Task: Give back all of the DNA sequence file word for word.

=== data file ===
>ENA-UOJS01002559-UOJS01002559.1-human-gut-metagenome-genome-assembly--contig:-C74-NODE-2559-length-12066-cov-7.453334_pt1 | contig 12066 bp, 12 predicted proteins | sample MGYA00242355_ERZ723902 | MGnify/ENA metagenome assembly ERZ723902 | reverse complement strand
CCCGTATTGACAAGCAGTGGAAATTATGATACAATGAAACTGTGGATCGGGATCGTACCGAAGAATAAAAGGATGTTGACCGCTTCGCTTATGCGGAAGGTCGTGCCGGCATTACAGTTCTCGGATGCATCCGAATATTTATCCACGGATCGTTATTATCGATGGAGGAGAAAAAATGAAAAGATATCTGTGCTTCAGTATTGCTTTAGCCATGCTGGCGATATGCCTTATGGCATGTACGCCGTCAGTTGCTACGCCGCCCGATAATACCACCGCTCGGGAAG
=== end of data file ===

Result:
>ENA-UOJS01002559-UOJS01002559.1-human-gut-metagenome-genome-assembly--contig:-C74-NODE-2559-length-12066-cov-7.453334_pt1 | contig 12066 bp, 12 predicted proteins | sample MGYA00242355_ERZ723902 | MGnify/ENA metagenome assembly ERZ723902 | reverse complement strand
CCCGTATTGACAAGCAGTGGAAATTATGATACAATGAAACTGTGGATCGGGATCGTACCGAAGAATAAAAGGATGTTGACCGCTTCGCTTATGCGGAAGGTCGTGCCGGCATTACAGTTCTCGGATGCATCCGAATATTTATCCACGGATCGTTATTATCGATGGAGGAGAAAAAATGAAAAGATATCTGTGCTTCAGTATTGCTTTAGCCATGCTGGCGATATGCCTTATGGCATGTACGCCGTCAGTTGCTACGCCGCCCGATAATACCACCGCTCGGGAAG